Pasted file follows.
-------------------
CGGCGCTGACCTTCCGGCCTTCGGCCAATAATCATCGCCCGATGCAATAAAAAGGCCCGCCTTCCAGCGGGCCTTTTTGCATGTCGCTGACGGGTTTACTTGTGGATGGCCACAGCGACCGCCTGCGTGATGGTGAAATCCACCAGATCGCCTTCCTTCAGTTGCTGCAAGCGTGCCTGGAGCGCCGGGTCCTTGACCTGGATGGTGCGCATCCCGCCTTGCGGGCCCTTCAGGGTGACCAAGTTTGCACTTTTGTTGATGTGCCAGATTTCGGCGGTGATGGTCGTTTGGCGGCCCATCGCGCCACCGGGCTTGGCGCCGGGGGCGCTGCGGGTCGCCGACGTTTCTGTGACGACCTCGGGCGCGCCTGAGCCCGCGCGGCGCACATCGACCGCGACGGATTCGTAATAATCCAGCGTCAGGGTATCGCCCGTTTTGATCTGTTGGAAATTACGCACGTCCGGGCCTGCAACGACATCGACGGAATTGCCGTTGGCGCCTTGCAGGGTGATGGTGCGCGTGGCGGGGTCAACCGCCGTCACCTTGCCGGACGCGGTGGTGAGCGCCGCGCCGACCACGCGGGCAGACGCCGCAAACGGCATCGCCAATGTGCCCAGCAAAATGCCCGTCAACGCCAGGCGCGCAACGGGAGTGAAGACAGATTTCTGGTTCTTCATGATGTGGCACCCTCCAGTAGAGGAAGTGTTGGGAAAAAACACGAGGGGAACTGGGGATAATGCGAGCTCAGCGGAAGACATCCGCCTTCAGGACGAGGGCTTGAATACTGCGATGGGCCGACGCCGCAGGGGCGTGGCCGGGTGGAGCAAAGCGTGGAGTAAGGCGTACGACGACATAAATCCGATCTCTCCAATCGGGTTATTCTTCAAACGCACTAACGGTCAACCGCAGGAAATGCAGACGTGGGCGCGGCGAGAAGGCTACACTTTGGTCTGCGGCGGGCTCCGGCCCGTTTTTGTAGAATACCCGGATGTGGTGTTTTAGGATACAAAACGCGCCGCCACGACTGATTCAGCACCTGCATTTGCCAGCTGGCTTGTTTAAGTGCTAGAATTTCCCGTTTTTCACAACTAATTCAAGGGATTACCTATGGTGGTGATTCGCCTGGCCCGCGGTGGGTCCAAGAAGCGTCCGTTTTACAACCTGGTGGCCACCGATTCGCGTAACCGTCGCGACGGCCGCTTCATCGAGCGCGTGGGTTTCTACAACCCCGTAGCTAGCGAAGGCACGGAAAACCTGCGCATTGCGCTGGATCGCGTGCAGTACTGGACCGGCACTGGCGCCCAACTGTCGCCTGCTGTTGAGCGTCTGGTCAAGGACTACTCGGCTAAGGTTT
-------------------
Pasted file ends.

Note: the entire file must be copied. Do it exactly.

CGGCGCTGACCTTCCGGCCTTCGGCCAATAATCATCGCCCGATGCAATAAAAAGGCCCGCCTTCCAGCGGGCCTTTTTGCATGTCGCTGACGGGTTTACTTGTGGATGGCCACAGCGACCGCCTGCGTGATGGTGAAATCCACCAGATCGCCTTCCTTCAGTTGCTGCAAGCGTGCCTGGAGCGCCGGGTCCTTGACCTGGATGGTGCGCATCCCGCCTTGCGGGCCCTTCAGGGTGACCAAGTTTGCACTTTTGTTGATGTGCCAGATTTCGGCGGTGATGGTCGTTTGGCGGCCCATCGCGCCACCGGGCTTGGCGCCGGGGGCGCTGCGGGTCGCCGACGTTTCTGTGACGACCTCGGGCGCGCCTGAGCCCGCGCGGCGCACATCGACCGCGACGGATTCGTAATAATCCAGCGTCAGGGTATCGCCCGTTTTGATCTGTTGGAAATTACGCACGTCCGGGCCTGCAACGACATCGACGGAATTGCCGTTGGCGCCTTGCAGGGTGATGGTGCGCGTGGCGGGGTCAACCGCCGTCACCTTGCCGGACGCGGTGGTGAGCGCCGCGCCGACCACGCGGGCAGACGCCGCAAACGGCATCGCCAATGTGCCCAGCAAAATGCCCGTCAACGCCAGGCGCGCAACGGGAGTGAAGACAGATTTCTGGTTCTTCATGATGTGGCACCCTCCAGTAGAGGAAGTGTTGGGAAAAAACACGAGGGGAACTGGGGATAATGCGAGCTCAGCGGAAGACATCCGCCTTCAGGACGAGGGCTTGAATACTGCGATGGGCCGACGCCGCAGGGGCGTGGCCGGGTGGAGCAAAGCGTGGAGTAAGGCGTACGACGACATAAATCCGATCTCTCCAATCGGGTTATTCTTCAAACGCACTAACGGTCAACCGCAGGAAATGCAGACGTGGGCGCGGCGAGAAGGCTACACTTTGGTCTGCGGCGGGCTCCGGCCCGTTTTTGTAGAATACCCGGATGTGGTGTTTTAGGATACAAAACGCGCCGCCACGACTGATTCAGCACCTGCATTTGCCAGCTGGCTTGTTTAAGTGCTAGAATTTCCCGTTTTTCACAACTAATTCAAGGGATTACCTATGGTGGTGATTCGCCTGGCCCGCGGTGGGTCCAAGAAGCGTCCGTTTTACAACCTGGTGGCCACCGATTCGCGTAACCGTCGCGACGGCCGCTTCATCGAGCGCGTGGGTTTCTACAACCCCGTAGCTAGCGAAGGCACGGAAAACCTGCGCATTGCGCTGGATCGCGTGCAGTACTGGACCGGCACTGGCGCCCAACTGTCGCCTGCTGTTGAGCGTCTGGTCAAGGACTACTCGGCTAAGGTTT